Friday, March 7, 2014

Milenyum Mining Makes Csarite™ Donation to Smithsonian’s National Gem Collection

Milenyum Mining Donates Important Csarite™ Gemstones 
to the Smithsonian’s National Gem Collection

The Smithsonian Institution’s National Gem Collection, housed at the National Museum of Natural History in Washington, D.C. is the new home to two rare and significant Csarite™ gemstones, after a donation by ilenyum Mining, Ltd. Csarite™ is an unusual gem quality, color-change diaspore actively mined at only one global source in the Anatolia Mountains of Turkey. The donation was presented at the AGTA Tucson GemFair and accepted by Dr. Jeffrey Post, curator of the National Gem Collection.

Dr. Jeffrey Post, Curator and Russell Feather, Gem Collection Manager, accepting the donation of Csarite™ gemstones to the Smithsonian’s National Gem Collection during the AGTA GemFair in Tucson, February 2014.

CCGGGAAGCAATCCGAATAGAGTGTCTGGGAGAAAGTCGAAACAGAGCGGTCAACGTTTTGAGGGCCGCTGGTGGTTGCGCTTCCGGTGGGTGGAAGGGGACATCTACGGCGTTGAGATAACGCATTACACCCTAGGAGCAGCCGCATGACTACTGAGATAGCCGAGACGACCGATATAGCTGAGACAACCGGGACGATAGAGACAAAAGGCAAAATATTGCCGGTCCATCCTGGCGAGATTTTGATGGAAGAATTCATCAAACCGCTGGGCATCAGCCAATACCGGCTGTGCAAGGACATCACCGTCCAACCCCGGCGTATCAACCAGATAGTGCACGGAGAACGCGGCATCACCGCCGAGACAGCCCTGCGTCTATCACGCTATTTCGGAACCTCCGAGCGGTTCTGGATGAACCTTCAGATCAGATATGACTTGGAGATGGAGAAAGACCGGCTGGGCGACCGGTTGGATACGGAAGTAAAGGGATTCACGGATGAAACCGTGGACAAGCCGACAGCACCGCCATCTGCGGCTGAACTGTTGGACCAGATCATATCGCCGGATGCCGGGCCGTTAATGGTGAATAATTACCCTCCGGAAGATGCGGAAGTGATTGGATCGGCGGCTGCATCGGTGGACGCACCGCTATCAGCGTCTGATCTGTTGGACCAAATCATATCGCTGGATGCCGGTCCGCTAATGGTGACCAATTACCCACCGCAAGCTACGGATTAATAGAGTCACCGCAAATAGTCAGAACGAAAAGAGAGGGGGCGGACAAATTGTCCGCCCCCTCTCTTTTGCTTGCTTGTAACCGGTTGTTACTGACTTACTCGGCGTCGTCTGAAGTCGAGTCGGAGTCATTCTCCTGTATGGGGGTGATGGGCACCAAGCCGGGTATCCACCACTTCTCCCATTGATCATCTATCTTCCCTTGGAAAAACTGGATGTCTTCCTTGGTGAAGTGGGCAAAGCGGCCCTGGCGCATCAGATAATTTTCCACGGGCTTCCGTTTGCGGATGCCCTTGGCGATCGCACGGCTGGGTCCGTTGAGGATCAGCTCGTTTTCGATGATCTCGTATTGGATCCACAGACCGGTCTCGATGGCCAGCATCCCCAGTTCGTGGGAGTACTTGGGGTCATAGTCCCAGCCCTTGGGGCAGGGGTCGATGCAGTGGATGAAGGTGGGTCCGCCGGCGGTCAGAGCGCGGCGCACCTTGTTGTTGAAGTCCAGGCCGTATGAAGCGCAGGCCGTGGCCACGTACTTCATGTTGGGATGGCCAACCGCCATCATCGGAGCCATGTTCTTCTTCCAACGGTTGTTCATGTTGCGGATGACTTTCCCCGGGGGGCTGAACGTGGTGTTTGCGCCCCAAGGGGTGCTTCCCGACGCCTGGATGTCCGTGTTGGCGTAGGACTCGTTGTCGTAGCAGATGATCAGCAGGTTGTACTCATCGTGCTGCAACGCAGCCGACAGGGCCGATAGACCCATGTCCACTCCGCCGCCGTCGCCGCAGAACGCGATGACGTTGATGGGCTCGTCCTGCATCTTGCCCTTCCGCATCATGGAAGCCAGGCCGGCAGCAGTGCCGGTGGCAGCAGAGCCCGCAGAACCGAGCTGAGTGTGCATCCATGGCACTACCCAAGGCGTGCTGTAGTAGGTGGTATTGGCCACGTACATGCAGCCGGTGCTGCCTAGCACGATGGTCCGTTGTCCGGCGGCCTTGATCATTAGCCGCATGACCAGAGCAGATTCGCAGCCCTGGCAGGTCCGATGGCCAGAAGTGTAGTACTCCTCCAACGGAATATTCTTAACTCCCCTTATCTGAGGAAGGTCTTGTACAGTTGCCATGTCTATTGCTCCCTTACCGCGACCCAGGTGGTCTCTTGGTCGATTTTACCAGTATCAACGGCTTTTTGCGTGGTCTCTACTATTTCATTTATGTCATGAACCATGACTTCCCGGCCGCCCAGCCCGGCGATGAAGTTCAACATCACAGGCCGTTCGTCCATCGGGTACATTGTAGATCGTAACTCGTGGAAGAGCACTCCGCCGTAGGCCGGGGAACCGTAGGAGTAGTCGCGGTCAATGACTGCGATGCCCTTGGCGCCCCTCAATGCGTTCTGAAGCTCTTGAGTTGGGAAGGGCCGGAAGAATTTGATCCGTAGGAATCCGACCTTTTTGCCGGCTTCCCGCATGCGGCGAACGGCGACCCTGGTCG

“Large color-change diaspore gemstones are rare, indeed,” stated Post. “The 159.33 carat cats eye cabochon and 44.48 carat faceted oval are both significant upgrades to the collection, so we are very appreciative of the contribution.”

Murat Akgun, president of Milenyum Mining adds “To our knowledge, currently there are fewer than twenty faceted Csarite™ gemstones in the world that have a weight of 40 carats and above. Given the rarity of this unusual gem, we feel the Smithsonian’s National Gem Collection is a fitting home for two of the few examples available in this size and quality.”

MML is the world’s only actively-mining source supply of Turkish diaspore, a natural, unenhanced colored gemstone. Responsible for cutting and marketing of this phenomenal gemstone, MML’s mission is to introduce gem and jewelry connoisseurs around the globe to Turkish diaspore’s unique beauty and rarity. MML is a member of The International Colored Gemstone Association.

The Smithsonian Institution’s National Gem and Mineral Collection consists of approximately 350,000 mineral specimens and 10,000 gems, making it one of the largest of its kind in the world. It is the home of the Hope Diamond, one of the most visited museum objects in the world.
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